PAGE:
This is in contrast with Zootropolis’s most obvious antecedent, Disney’s Robin Hood. The characters in Robin Hood are drawn in a similar style to those of Zootropolis, but they have very little in the way of animal characteristics other than their animal-person forms. The animators make the most of the most obvious animal features—eyes, ears, tails—to make the characters expressive, but that’s about it. Species and animal instinct are all but irrelevant.

A less obvious comparison is Wes Anderson’s Fantastic Mr Fox. Towards the end of the film, Mr Fox and his squad of animal buddies find themselves trapped, and decide that they should make the most of their instincts and traits to survive: “we’re wild animals“. However the execution of these animal skills could hardly be less animalistic: each creature is identified by their Latin genus/species, and their escape is executed by a complex and structured plan, all to a military beat. This is a typical Wes Anderson joke: there is nothing wild or animalistic whatsoever about his wild animals. And when they’re done, Mr Fox renounces the risky animalistic ways of his youth and settles into very suburban, human domesticity.

Zootropilis’s gimmick, and the main source of the comedy in the trailers (and presumably the film), is the conflict between human and animal desires. It’s a fairly obvious route for comedy because it allows the creators to set up a simple expectation for behaviour based on one driver, then flipping it using the other. You can see this at work in its simplest form in Family Guy, as Brian the dog acts rational in one moment before sniffing butts in the next.

The challenge for works like Zootropolis is to explore this conflict without destroying the universe in which it takes place. The comedy and drama must be based on a world and characters that the viewer cares about. If the world is untenable, or if the characters change personality depending on the demands of the plot, the movie will become arbitrary and lack narrative tension. This is a real risk where the driving force behind the comedy (and narrative conflict) is inherently contradictory: on one hand, Zootropolis exists in a version of today’s human world; on the other hand it is ruled by animal instinct.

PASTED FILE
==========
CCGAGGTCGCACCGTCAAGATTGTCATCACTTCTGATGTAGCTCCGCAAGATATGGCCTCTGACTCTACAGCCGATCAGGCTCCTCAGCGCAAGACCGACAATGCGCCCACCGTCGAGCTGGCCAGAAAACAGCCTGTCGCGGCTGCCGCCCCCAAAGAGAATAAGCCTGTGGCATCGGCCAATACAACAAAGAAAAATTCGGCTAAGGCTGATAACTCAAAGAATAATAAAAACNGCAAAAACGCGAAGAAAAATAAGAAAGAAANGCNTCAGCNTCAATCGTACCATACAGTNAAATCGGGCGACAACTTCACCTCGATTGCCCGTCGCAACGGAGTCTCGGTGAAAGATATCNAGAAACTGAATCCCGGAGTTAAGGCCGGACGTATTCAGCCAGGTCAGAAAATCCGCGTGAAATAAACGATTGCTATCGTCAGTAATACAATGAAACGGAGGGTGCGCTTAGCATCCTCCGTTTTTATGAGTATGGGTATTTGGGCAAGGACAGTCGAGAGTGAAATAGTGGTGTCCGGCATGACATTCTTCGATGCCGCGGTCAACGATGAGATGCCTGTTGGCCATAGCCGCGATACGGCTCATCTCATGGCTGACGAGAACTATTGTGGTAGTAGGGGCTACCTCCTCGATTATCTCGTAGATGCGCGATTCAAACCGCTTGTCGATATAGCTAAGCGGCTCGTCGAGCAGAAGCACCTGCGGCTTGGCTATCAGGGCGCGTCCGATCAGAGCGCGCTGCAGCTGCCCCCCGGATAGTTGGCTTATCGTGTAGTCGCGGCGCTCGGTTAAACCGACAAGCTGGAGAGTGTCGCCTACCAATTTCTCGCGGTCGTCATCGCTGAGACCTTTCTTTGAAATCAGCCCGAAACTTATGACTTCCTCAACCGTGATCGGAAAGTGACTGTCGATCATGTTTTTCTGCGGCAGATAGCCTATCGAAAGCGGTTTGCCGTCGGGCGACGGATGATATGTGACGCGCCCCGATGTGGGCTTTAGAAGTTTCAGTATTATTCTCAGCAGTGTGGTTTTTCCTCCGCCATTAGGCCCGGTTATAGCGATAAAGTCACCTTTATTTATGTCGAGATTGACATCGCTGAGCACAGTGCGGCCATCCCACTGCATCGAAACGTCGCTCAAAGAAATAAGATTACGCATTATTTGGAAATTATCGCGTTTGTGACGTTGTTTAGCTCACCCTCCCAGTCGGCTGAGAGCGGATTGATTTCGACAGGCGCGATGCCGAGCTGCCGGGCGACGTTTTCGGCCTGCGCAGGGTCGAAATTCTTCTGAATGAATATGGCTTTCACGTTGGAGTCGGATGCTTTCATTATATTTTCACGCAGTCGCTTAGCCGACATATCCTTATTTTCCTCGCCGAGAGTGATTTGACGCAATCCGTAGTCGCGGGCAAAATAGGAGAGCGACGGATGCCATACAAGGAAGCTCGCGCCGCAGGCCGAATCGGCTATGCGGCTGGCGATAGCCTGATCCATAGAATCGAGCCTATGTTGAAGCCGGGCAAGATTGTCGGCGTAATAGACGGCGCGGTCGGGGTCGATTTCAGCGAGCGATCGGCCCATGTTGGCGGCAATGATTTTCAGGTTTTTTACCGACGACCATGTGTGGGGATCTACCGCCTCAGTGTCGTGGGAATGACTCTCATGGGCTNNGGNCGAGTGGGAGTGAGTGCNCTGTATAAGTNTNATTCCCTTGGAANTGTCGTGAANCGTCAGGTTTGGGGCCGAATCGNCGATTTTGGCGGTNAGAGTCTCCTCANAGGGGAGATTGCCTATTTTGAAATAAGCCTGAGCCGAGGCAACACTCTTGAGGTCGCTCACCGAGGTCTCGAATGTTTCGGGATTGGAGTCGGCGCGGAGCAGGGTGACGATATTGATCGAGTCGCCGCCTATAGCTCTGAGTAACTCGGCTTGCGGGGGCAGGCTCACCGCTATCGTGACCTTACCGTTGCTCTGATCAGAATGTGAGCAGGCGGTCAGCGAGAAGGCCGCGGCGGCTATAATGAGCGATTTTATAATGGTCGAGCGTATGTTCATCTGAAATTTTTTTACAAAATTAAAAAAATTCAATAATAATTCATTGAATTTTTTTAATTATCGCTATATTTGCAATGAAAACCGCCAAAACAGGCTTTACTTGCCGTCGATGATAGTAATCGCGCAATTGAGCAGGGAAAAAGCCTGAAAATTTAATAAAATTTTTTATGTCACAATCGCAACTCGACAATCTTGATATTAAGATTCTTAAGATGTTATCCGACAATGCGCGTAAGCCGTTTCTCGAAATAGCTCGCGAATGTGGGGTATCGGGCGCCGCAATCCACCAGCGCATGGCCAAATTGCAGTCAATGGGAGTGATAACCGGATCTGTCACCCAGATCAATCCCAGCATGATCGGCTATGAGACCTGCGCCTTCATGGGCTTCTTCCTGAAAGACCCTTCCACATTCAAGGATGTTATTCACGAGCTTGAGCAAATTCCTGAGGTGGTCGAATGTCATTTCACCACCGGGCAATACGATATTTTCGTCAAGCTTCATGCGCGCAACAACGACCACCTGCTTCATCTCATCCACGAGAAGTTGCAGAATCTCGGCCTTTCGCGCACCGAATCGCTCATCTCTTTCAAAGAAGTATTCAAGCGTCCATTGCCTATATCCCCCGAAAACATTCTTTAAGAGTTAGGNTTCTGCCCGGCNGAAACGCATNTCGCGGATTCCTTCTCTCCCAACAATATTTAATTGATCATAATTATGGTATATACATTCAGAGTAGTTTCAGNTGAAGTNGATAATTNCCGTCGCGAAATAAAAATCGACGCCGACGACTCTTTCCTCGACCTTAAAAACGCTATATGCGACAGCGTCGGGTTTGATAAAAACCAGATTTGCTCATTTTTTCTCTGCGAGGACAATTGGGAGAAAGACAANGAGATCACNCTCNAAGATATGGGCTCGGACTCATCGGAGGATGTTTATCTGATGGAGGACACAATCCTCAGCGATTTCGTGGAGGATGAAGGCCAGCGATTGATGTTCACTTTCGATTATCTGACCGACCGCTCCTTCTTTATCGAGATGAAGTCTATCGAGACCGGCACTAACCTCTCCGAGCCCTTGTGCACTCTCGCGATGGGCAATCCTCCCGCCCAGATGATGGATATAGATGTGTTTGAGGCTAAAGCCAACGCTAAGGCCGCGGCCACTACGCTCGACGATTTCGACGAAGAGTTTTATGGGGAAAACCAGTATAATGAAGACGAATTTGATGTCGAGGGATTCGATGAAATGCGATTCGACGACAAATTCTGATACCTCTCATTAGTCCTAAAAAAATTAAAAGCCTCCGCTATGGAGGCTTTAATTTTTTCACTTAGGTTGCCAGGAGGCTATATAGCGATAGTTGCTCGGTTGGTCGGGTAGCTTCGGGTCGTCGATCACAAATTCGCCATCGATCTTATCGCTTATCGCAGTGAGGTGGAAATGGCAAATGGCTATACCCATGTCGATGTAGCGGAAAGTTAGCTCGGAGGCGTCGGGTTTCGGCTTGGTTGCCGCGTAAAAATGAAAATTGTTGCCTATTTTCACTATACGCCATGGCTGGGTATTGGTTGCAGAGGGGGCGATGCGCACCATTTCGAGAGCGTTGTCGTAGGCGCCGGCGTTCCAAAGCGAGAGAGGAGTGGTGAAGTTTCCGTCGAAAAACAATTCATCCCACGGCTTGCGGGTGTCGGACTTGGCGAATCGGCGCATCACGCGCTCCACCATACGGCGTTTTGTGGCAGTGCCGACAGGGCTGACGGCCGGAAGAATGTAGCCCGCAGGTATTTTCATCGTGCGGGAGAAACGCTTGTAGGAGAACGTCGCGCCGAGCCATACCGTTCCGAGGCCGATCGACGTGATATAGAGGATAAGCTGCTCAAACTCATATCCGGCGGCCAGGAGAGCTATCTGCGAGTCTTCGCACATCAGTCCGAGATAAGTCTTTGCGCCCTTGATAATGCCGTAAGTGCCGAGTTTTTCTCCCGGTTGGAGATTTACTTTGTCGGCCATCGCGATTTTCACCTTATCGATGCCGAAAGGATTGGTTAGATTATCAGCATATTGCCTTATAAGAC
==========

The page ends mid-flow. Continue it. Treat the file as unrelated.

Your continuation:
This is a risk for any story that mixes anthropomorphics with today’s world. Speculative furry universes, like sci-fi or fantasy worlds, tend to be more natural because the creator can pre-emptively address any narrative conflicts. When anthropomorphics are placed in the real world, problems can occur.

To give an example, Art Spiegelman’s widely acclaimed graphic novel, Maus, follows the story of a Jewish survivor of the Holocaust, using mice to represent the Jews and cats the Nazis. It’s a simple but effective metaphor, simultaneously showing the vulnerability of the mice while clearly delineating the two groups. However it fails the moment that a character from another race is required. Spiegelman tries to address this by inserting himself (the cartoonist) into the novel wondering what do to, but in the end his justification is irrelevant to the story, and just makes it clear that his metaphor has failed.